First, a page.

A few weeks ago, Dell acquired Enstratius. They make excellent software for managing and governing multiple cloud environments (via the APIs), and we’ve had their leadership team on the podcast a few times (here, here). They primarily delivered their software as a SaaS application, although it could also be run on-premise. Since the acquisition, Dell has shifted their Public Cloud strategy and now Enstratius products are the core of a plan to let customers leverage resources from multiple cloud platforms. And I believe the fact that it can be delivered as a SaaS application was key to making that shift. It made it much simpler for customers to begin the process of consuming cloud resources, instead of having to setup tons of equipment (hardware/software/security) on-premise.
Last week, a friend that works quite a bit with VMware environments sent me this “BOM” (Bill of Materials) for a reasonable sized setup to create the full vCloud Suite (vCenter, vCloud Director, vChargeback, vCAC, vCNS, vCO). What jumped out at me was the breadth of things that had to be in place to get a Cloud environment up and running. Windows, Linux, Web Servers, multiple Databases. This isn’t uncommon for any Cloud Management Platform (CMP) – OpenStack, CloudStack, etc. – and would typically require teams with a variety of skills to coordinate putting getting this configured properly.
- 20 Management servers: 2x vCenter, 2x DB servers for vCenter/vCloud/vChargeback, 2x vCloud Cells, 2x vCNS Manager, 2x DB for vCAC, 2x WebServers for vCAC, 2x vCAC DEM Orchestrators, 2x vCAC DEM Workers, 2x vCAC Agent Machines, 1x vChargeback server, 1x vCO
- 8 Databases: 2x vCenter Update Service, 2x vCenter, 1 vCloud, 1 vCAC, 1 vChargeback, 1x vCO
- 7 Management Interfaces: 2x vCenter, vCloud, vCNS, vChargeback, vCAC, vCO
And again last week, Gartner analyst Alessandro Perilli (@a_perilli) tweeted:
Cloud management platform vendors should seriously consider a SaaS delivery model. Today’s solutions too complex to deploy, scale, expand.
— Alessandro Perilli (@a_perilli) June 3, 2013
Perilli is one of many people at Gartner that covers the Cloud Management Platform space, so he gets to see the breadth of offerings in the market from many vendors.
So this ultimately begs the question, “Should Cloud Management be delivered as a SaaS application?“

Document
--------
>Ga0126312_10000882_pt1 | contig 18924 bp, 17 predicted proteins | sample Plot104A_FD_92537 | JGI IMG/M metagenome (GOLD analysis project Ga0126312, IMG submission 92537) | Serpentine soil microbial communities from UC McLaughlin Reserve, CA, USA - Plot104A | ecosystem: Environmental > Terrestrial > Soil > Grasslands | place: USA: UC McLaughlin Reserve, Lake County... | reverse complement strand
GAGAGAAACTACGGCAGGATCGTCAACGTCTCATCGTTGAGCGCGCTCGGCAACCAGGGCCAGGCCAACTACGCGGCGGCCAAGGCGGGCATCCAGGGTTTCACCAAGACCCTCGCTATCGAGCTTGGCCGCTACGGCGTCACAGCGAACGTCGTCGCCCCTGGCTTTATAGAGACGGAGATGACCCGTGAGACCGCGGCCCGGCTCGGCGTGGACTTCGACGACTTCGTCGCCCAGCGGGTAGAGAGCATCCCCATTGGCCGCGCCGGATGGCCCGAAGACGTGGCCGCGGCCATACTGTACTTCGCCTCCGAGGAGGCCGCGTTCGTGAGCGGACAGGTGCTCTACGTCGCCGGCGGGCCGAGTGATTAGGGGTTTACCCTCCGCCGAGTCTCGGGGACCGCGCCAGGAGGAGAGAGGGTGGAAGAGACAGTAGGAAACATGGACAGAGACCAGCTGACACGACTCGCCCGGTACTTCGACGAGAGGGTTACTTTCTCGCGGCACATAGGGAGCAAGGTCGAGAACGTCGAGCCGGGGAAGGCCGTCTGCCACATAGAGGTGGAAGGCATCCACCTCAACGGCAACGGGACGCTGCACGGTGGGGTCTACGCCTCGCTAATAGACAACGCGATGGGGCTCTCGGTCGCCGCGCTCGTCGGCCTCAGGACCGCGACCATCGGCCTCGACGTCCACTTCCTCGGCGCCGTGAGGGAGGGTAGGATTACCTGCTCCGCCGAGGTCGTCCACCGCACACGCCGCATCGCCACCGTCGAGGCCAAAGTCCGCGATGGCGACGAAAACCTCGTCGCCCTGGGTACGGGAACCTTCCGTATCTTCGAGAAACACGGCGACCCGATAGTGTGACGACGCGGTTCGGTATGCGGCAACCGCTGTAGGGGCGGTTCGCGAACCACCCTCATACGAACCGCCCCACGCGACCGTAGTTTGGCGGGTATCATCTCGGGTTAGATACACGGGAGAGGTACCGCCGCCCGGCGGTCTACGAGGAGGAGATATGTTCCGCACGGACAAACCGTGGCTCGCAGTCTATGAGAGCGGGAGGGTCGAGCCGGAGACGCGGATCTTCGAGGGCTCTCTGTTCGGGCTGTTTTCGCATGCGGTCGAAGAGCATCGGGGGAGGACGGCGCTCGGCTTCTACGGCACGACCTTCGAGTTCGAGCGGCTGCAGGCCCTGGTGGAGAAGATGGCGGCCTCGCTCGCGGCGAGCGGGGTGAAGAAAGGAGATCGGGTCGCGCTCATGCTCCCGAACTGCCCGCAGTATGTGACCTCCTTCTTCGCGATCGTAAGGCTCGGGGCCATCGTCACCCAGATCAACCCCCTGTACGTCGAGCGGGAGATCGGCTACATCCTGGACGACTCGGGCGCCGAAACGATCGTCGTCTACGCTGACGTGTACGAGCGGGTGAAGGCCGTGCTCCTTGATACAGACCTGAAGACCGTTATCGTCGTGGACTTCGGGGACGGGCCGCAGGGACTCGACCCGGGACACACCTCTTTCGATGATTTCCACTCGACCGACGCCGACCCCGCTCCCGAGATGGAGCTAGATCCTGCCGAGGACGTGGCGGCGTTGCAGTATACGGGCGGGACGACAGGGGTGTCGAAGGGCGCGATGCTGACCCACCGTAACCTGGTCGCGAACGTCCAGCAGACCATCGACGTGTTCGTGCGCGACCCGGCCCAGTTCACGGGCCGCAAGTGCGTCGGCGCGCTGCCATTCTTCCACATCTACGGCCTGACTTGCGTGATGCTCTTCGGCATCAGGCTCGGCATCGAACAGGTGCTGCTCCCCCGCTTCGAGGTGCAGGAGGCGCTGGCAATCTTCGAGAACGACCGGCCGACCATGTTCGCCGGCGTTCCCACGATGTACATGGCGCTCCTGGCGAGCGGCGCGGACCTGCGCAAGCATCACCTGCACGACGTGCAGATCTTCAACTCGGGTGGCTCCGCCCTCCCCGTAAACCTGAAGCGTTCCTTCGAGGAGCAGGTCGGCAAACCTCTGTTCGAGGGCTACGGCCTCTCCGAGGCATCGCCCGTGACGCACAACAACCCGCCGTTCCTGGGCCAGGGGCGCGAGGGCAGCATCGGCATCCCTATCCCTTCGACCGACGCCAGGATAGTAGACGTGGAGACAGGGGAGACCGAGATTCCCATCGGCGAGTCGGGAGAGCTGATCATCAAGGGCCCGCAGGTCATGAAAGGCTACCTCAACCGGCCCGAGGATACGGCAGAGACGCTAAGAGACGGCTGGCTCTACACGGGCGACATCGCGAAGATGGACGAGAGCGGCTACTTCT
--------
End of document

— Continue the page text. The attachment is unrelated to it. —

The basic thinking is that by leveraging CMP as a SaaS application, companies could gain several potential benefits:
- Leverage existing on-premise equipment (investments, data center space)
- Keep data on-premise if there are concerns about privacy, security, data loss, etc.
- Leverage the operational expertise of the SaaS provider to simplify setup, scaling, maintenance
- Acquire the CMP through various payment models (dedicated-instance/CAPEX, PAYG/OPEX, contract/OPEX, etc.)
As with any SaaS application, there are pros and cons:
- What happens if the Internet connection fails? For a period of time, new resources can’t be provisioned and visibility can be reduced (although some visibility from on-premise systems like vCenter or SCVMM, etc.)
- How far does the SaaS application manage? This would depend on what systems are on-premise and how much they can be managed. Most systems (eg. vCenter, SCVMM, OpenStack, CloudStack) have existing APIs to manage, but that’s not always the case for the infrastructure (servers, storage, network, LB, FW, etc.). So managing and automating the associated infrastructure may be more complicated and require additional system components.
- Who would manage the CMP? It would depend on the offering. Typically SaaS applications are managed by the SaaS provider, with some customization available for the customer.
I’ve written before (here, here) that operations is one of the biggest complexities for companies to build their own cloud platforms. While many companies are still trying to build their own clouds, using local Cloud Management Platforms, but it will be interesting to see if CMP vendors (or open-source projects) evolve to offer SaaS as a new option to address some of those challenges.